Haproxy giving 503 using Webroot method


Hi Everyone,

I’m currently attempting to setup Let’s Encrypt via HaProxy on a Centos 7 machine using the Webroot method. The issue I’m having is receiving 503 errors on the specific URL that’s generated:

(IP’s and URL edited for security)

certbot certonly --webroot -w /home/sites -d example.com -d www.example.com

Saving debug log to /var/log/letsencrypt/letsencrypt.log
Plugins selected: Authenticator webroot, Installer None
Starting new HTTPS connection (1): acme-v02.api.letsencrypt.org
Obtaining a new certificate
Performing the following challenges:
http-01 challenge for example.com
http-01 challenge for www.example.com
Using the webroot path /var/www for all unmatched domains.
Waiting for verification...
Cleaning up challenges
Failed authorization procedure. www.example.com (http-01): urn:ietf:params:acme:error:unauthorized :: The client lacks sufficient authorization :: Invalid response from http://www.example.com/.well-known/acme-challenge/Mxh1WV4OE2grdgdXCVBIUe0P6EcJIEbI [111.222.333.444]: 503, 

 - The following errors were reported by the server:

   Domain: www.domain.com
   Type:   unauthorized
   Detail: Invalid response from
   [111.222.333.444]: 503

Here is the config file inside of: /etc/haproxy/haproxy.cfg

frontend www-http
        bind 111.222.333.444:80
        reqadd X-Forwarded-Proto:\ http
        #default_backend www-backend
        acl letsencrypt-acl path_beg /.well-known/acme-challenge/
        use_backend letsencrypt-backend if letsencrypt-acl
        default_backend www-backend

frontend www-https
        bind 111.222.333.444:443 ssl crt /etc/haproxy/certs/example.com.pem
        reqadd X-Forwarded-Proto:\ https
        acl letsencrypt-acl path_beg /.well-known/acme-challenge/
        use_backend letsencrypt-backend if letsencrypt-acl
        default_backend www-backend

backend www-backend
        redirect scheme https if !{ ssl_fc }
        server www-1 111.222.333.777:80 check
        server www-2 111.222.333.888:80 check

backend letsencrypt-backend
        server letsencrypt

At the moment, when I go to my specific URL in question, such as example.com/.well-known/acme-challenge/ then it gives me a 503 error on the browser. Therefore, when attempting to use web-root to generate my SSL, it’s failing with a 503 error.

I’ve compared my configs with around 20 other examples and they’re very similar in regards to the section for letsencrypt-acl. If I edit the URL inside the config file to something else, then the site loads fine on my browser, but the script still fails with a different error. So it’s deffo related to that specific section.

Doing an NMAP on my server, I can see that the port is closed, which I’ve attempted to open, although I doubt that it’s related. My assumption is that it’s attempting to load that URL over port 54321 which isn’t giving a response, so it’s generating a 503.

Is my theory correct and I need to look towards making that port accessible online, or do I need a different configuration to make it publicly accessible?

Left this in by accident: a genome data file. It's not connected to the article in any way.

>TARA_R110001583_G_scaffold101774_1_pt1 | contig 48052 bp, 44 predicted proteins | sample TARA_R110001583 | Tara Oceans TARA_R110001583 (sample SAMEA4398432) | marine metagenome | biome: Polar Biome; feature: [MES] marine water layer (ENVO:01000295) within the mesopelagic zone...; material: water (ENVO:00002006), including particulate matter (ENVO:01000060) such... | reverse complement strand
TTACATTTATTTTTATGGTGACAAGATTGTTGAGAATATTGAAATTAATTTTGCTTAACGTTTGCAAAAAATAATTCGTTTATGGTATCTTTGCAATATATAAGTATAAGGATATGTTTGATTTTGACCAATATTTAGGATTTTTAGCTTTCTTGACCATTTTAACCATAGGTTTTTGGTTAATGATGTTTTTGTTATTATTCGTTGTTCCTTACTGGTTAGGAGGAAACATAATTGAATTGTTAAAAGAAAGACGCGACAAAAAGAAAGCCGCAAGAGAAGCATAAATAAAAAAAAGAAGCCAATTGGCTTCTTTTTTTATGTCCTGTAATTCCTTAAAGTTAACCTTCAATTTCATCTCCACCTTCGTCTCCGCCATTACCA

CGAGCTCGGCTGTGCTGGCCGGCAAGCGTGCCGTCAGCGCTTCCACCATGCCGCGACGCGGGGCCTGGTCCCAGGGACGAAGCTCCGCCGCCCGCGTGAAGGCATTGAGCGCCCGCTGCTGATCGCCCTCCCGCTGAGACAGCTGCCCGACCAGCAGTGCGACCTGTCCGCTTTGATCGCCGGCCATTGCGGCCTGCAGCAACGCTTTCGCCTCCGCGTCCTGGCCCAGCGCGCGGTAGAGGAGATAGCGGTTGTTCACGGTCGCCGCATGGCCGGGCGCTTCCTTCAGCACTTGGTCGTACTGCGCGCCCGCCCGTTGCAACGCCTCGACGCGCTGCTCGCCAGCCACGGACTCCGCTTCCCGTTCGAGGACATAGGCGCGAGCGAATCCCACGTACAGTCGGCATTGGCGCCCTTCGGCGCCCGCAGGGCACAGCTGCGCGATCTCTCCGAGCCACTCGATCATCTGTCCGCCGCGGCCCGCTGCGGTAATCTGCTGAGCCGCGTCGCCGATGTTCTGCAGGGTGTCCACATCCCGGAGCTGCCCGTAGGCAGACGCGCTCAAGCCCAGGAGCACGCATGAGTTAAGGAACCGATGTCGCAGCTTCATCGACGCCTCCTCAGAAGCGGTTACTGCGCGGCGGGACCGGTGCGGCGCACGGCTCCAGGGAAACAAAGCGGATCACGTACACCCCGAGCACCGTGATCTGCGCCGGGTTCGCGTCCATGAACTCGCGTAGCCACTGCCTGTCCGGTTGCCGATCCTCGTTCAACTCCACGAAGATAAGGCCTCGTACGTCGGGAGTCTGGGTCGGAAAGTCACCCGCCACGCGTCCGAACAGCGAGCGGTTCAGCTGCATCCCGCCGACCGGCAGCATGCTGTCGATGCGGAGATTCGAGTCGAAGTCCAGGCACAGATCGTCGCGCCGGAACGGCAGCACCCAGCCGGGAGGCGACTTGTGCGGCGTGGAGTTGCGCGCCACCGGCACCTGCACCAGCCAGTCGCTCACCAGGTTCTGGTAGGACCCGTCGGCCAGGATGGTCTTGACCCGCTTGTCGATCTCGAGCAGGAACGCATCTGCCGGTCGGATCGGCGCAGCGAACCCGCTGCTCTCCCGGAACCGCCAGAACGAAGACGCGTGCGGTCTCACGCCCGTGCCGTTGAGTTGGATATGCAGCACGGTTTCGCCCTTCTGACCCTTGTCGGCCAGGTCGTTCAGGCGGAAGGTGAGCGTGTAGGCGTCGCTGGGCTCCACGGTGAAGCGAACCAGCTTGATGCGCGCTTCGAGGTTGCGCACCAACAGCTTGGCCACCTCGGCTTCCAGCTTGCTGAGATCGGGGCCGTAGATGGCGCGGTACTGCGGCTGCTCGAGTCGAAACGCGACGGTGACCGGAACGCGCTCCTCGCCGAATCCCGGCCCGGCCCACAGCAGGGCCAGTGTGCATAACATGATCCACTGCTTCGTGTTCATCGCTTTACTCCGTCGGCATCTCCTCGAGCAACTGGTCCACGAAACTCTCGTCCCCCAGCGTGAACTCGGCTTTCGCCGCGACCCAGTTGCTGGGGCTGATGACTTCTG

Thank you.


I use a very similar config - what you want is standalone and not webroot:

certbot certonly -a standalone --http-01-port 54321 -d example.org
1 Like

From the config you should understand that:
haproxy is bound to
111.222.333.444:443 (using ssl)
and when the path begins with
it will use the LE backend.
[Which is defined to be listening at]

There would have to be something listening at for this to work.
@_az says you can use certbot in standalone mode at that address:port.
Which makes a lot of sense and can secure and simplify things greatly.
Only certbot listens there and only does so when trying to renew a cert.
At all other times, there is no backend found and error 503 is returned.

I think you could, however, also provide any other web service at to get this to work.
So long as it used a document root that matches the --webroot you provided to certbot.
[–webroot -w /home/sites]

The certificate authentication results should be the same.
But the service would be enabled and listening at all times - all year long.
So, from a security perspective, I tend to favor the certbot standalone approach; Because it remains shutdown for 60 days and then only spins up when needed to validate a new cert (renewal) [which should be completed is under a minute - that’s less than 6 minutes per year]

1 Like

Thanks for the suggestions.
I originally wanted to go with Webroot to prevent having to temporarily disable Haproxy to run the standalone version.

However, specifying the port for standalone seems to have resolved the issue. Configured a cron on the server to run every month to run certbot renewal and everything seems perfect.

Thanks a lot!


Although, I’m glad to hear that you got cert :slight_smile:
You should be made aware that Certbot will try to install an automatic renewal job.
And now you may have two jobs doing the same thing (at different intervals).

Please check the most common cron and systemd location settings with:
crontab -l
sudo crontab -l
systemctl list-timers | grep -i cert

and, in any case, please also show the command specified in your job,

closed #6

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